The median home price is higher—$123,000—in Dearborn Heights, a suburb west of downtown where locals search Trulia for homes in more than anywhere else in the Detroit metro area. And demand is high. “Dearborn Heights is rocking,” says Jeff Darwish, a local agent. It’s the “little sister” to nearby Dearborn, where Ford’s campus is undergoing a $1.2 billion redevelopment. Homes in both suburbs are selling quickly, and new restaurants and shops are opening for business. People are drawn to Dearborn Heights’ diversity, Darwish says, as well as its easy freeway access and proximity to the airport and downtown. “People—including engineers and tech workers—are coming in from all over.”
3. Denver, Colorado
Where to Work
Thanks to a business-friendly city government and a well-educated workforce, Denver’s startup scene has developed real momentum. The city ranks as one of the top U.S. cities for entrepreneurs and tech startups—higher than both San Francisco and Silicon Valley—according to the 2017 Kauffman Index of Startup Activity. Warehouses are being remade into hip HQs at a rapid clip. CBRE reports that the tech industry has become the biggest customer of downtown office space. And things are only heating up. HomeAdvisor, which connects consumers to home repair pros online, is opening a new office in Denver’s RiNo neighborhood, in part to be more attractive to its millennial workers. Meanwhile, Ibotta, a shopping app developer, just keeps expanding its downtown HQ, and the marketing email company SendGrid is in growth mode, too. Even bigger things may be in store: Amazon has narrowed its search for its massive second headquarters to 20 cities, and Denver is on the shortlist.
Where to Live: Aurora
Denver’s housing market is hot—the median price went up 7 percent in 2017 over 2016 to $385,000. Trulia data shows that it’s also one of the nation’s top-10 fastest-moving housing markets—houses do not sit on the market long. Newcomers are flocking to Aurora, a suburb east of Denver that gets more home searches by locals than anywhere else in the area. Buyers look to Aurora for relatively affordable newer houses with big yards within an easy commuting distance of downtown, says local agent Jani Bielenberg.
4. Austin, Texas
Where to Work
Austin is no newcomer to tech—Michael Dell founded Dell Computers here back in the ’80s. Since then, it’s only been up and up for a place known as “Silicon Hills.” Glassdoor data puts Austin near the top of the list of cities that gained the biggest share of software jobs between 2012 and 2017. Innovate Austin counts 5,500 tech companies in the area, plus 46 incubators, accelerators and maker and co-working spaces, all places where startups are born. And, last year, jobs at Austin’s top 100 tech companies grew by 11 percent, reports Built In Austin. Salaries, too, are high compared to the cost of living. Indeed put Austin third on its list of cities where tech salaries go furthest, one notch above San Francisco.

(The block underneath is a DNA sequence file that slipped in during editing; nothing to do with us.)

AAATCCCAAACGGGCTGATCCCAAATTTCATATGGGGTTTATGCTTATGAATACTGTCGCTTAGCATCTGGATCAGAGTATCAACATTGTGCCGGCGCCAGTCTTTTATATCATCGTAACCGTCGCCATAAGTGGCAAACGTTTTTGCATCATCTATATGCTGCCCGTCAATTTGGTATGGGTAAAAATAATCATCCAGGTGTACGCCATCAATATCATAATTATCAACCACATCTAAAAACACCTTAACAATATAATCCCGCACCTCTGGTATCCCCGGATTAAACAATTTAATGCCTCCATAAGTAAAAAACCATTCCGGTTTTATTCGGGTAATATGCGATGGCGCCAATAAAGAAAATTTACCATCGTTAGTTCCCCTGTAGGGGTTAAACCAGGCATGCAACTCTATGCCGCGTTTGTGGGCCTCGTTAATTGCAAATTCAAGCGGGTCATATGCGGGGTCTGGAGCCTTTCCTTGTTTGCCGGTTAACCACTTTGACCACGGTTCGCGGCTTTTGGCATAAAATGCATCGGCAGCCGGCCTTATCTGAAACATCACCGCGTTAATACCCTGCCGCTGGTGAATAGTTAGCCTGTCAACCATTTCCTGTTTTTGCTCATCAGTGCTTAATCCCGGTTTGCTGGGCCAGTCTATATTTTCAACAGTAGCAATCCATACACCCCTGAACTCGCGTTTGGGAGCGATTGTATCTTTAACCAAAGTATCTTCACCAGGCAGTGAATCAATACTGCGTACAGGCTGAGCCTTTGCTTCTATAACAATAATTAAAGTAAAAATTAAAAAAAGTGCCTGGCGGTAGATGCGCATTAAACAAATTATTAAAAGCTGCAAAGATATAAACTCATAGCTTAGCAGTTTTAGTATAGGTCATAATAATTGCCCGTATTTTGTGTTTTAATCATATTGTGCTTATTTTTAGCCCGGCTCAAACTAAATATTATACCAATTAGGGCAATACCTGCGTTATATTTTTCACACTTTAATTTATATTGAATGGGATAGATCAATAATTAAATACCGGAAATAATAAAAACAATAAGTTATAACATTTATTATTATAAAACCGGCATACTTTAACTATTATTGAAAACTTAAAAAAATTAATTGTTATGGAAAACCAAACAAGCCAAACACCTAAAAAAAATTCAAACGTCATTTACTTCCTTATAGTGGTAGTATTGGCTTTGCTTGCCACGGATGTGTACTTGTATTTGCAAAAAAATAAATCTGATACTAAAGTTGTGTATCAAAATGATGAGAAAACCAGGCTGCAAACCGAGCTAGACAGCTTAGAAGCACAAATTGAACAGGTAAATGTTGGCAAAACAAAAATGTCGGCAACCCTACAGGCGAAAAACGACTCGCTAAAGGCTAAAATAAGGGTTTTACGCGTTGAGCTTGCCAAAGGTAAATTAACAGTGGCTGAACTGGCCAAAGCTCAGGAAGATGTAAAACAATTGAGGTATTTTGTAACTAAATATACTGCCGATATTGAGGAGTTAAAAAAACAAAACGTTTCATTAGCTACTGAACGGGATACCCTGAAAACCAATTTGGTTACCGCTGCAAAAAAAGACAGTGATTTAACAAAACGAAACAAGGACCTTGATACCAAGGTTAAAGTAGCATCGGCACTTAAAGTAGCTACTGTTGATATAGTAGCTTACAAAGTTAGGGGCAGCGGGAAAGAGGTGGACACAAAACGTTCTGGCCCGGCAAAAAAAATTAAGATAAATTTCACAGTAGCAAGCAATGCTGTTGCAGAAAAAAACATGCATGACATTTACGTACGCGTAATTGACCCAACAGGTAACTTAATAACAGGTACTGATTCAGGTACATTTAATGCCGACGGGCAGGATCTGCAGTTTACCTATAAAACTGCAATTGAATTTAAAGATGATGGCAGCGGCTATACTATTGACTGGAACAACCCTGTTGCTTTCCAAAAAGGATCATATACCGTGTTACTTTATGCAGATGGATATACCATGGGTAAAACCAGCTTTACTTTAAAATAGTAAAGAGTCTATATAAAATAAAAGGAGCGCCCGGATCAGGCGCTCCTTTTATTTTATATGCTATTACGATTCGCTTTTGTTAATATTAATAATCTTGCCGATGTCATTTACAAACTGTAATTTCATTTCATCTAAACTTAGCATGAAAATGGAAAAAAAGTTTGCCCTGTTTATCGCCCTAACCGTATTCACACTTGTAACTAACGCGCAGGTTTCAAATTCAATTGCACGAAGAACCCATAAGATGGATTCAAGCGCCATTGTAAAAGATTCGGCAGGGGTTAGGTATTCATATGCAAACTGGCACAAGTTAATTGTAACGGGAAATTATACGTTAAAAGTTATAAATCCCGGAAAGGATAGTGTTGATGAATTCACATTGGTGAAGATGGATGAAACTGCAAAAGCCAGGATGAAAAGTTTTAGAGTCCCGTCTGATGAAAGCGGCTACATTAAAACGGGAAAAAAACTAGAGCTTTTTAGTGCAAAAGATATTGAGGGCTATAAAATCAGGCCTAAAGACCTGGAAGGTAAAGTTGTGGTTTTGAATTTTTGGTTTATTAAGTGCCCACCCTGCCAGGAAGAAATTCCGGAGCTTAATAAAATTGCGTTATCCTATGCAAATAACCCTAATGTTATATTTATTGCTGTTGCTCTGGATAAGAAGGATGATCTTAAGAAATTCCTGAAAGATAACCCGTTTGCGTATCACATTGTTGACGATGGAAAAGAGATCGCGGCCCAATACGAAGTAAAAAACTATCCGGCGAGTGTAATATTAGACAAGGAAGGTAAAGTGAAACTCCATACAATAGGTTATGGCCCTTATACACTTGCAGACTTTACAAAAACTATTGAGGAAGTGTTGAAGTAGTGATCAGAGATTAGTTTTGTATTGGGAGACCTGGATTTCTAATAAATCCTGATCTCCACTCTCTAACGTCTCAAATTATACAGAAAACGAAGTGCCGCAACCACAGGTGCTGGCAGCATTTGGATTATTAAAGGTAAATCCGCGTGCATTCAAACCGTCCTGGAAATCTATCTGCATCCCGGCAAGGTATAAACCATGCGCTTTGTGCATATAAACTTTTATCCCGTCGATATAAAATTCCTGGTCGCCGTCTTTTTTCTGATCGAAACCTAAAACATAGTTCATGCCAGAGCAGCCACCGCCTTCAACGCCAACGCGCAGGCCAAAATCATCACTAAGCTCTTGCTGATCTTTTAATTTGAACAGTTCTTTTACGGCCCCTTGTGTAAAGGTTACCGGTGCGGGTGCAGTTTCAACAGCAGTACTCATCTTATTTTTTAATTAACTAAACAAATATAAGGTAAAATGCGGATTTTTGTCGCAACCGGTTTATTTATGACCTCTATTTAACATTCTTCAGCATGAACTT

Dell, IBM, and Apple are among the city’s top employers—and Amazon, Facebook, and Google all have offices here, too. Meanwhile, up-and-comers like Turnkey Vacation Rentals and ESO Solutions are growing at a rapid clip. And, in a recent boost, it was announced that Austin is among the 20 cities still in the running to be home to Amazon’s second headquarters.
Where to Live: Cedar Park
Austin is the fastest-growing market in the nation, with a staggering 12 percent population growth, Trulia data shows. And with an average listing price of $579,552 and a low inventory of homes for sale, house-hunting is no cakewalk. Austinites looking for homes on Trulia focus their searches on suburban areas, with Cedar Park topping the list. Home buyers are drawn to the relatively affordable suburb for its good schools, nearby Metro rail line stop, and proximity to jobs in northwest Austin. Cedar Park also has lots of new home developments and “all the good restaurants,” says local real estate agent Perry Henderson. “It has just exploded.”
METHODOLOGY: Trulia identified the ZIP code in each of these metro areas that had the most home searches by locals of that metro area from December 2016 to December 2017.